The Shifting Clay of Roland Garros
May 28, 2009 - American Alexa Glatch had two chances to even the match in the second set. Once at 5-2. Once at 5-4. She didn't do it, thus losing to clay-court specialist Lourdes Dominguez Lino, 76 (0) 75.
It was difficult to watch the talented Californian struggle on a surface she doesn't feel comfortable on, having been raised on hard courts at home. She dug deep into her tactical tennis bag, though, to right herself after blowing the tiebreak in the first set. She changed up her serve, her biggest weapon. She moved Lino around the court, hoping to get her off balance enough to then hit a winner. She served and volleyed, too. But, she could not conquer the conditions of the terre battue.
Cool temperatures and a misty rain made for a heavy court. The ball bounced low; Glatch is close to six-feet tall and prefers to hit above her waist given the severe western grip she uses. As balls hit the clay and flew back and forth from player to player, they collected moisture. Clay clung to the ball, the way snow clings to a snowball rolling down a hill. Clean winners are few and far between when Roland Garros hands players an atmosphere like they faced today. And Glatch couldn't learn fast enough how to hit a drop shot without sending it long, or stay in long rallies until she had the optimal chance to pressure Lino.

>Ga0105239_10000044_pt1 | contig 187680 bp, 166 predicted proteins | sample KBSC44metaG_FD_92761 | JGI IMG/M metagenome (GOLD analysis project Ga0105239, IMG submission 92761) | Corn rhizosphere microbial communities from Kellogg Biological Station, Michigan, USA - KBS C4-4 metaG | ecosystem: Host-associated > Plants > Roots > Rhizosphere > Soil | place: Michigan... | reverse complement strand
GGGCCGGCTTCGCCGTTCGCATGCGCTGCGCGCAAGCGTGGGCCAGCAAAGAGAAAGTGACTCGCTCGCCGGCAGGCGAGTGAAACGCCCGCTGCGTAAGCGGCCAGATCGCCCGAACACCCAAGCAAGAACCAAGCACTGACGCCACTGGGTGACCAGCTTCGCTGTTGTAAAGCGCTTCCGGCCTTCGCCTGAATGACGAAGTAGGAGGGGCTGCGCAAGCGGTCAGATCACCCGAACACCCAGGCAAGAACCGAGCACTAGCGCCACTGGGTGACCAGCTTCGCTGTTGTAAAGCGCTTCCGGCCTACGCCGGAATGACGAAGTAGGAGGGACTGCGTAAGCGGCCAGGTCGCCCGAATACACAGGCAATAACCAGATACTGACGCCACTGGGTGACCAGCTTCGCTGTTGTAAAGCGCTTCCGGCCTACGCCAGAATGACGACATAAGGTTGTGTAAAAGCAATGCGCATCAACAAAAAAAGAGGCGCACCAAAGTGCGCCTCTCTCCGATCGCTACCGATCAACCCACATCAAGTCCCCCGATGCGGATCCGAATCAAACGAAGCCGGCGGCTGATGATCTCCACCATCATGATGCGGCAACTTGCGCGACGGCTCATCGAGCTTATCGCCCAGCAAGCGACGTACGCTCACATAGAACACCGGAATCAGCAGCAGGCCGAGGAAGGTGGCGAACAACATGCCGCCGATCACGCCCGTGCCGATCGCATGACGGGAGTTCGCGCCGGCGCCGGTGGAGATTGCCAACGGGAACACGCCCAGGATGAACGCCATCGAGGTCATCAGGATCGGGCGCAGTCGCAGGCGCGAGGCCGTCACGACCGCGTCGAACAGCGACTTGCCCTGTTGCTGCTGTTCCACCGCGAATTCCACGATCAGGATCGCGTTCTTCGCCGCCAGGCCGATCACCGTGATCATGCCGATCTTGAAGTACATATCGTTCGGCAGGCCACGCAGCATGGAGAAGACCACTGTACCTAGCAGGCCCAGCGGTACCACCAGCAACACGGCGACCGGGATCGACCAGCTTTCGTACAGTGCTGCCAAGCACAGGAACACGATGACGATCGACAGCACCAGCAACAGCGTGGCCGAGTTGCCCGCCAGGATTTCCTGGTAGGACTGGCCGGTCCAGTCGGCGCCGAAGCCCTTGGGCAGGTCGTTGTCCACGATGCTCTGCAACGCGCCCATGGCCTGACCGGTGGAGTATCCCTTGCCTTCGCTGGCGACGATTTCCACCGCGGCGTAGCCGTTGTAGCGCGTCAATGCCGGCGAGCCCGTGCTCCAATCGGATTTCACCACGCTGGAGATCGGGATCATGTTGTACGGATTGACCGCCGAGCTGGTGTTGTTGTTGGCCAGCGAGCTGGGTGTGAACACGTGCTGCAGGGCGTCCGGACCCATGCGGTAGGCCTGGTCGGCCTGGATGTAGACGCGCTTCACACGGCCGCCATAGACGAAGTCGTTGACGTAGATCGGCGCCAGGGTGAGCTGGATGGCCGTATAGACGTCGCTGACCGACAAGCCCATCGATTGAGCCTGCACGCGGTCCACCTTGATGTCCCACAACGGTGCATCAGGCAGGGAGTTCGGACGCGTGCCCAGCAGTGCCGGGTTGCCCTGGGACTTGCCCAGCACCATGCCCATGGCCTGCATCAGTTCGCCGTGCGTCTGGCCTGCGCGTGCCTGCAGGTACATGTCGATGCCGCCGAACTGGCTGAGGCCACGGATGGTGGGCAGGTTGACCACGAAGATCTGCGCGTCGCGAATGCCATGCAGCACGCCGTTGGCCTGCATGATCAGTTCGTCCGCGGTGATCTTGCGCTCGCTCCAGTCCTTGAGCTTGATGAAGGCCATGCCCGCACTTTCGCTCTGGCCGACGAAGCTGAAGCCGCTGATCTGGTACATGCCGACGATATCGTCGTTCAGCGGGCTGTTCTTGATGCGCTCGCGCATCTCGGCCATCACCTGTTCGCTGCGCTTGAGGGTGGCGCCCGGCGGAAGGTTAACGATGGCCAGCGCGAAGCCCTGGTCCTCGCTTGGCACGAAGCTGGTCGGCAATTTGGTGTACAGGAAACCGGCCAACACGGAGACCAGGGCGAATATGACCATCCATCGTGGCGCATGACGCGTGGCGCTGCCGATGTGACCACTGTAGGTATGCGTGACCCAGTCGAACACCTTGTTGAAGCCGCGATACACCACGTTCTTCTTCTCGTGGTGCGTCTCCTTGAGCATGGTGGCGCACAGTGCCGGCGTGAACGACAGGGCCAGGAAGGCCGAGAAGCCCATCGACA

Had the day been warmer and drier, her chances of advancing to the third round would have doubled. The clay would have been fluffier, slicker. The ball would have bounced right into her hitting zone.
However, 'what ifs' and 'could have beens' aren't tennis at Roland Garros, or any other tournament for that matter. Players learn through experience to adjust, use alternate strategies and tactics, and win when those personally ideal conditions do not prevail. Lino pushed the right buttons. She executed well. She stayed in the rally. Waited for an error. Waited for Glatch to come to the net. Only then did the Spaniard whack a winner. Textbook stuff.
Alexa Glatch looks forward to the grass season. Her serve will penetrate the court. Her underspin backhand will bite better. She will remain upbeat. Glatch knows how to win matches, but she needs more experience like her Fed Cup wins that propelled the USA to the finals.
Argentine Jose Acasuso knows slow red clay, too. It's natural for him. He's seen it and played on it since he first took to a tennis court. Then why couldn't he knock Roger Federer out of the draw?
Acasuso had 4 set points in the first set tiebreak. It didn't matter because he didn't convert one. Any one. And, if you leave the door open for the Swiss maestro he will tune up his stick and play you a finale, which he did by winning the tiebreak 10-8. Acasuso took the second set 7/5. Two high-quality sets were behind the men. The misty rain soaked their shirts.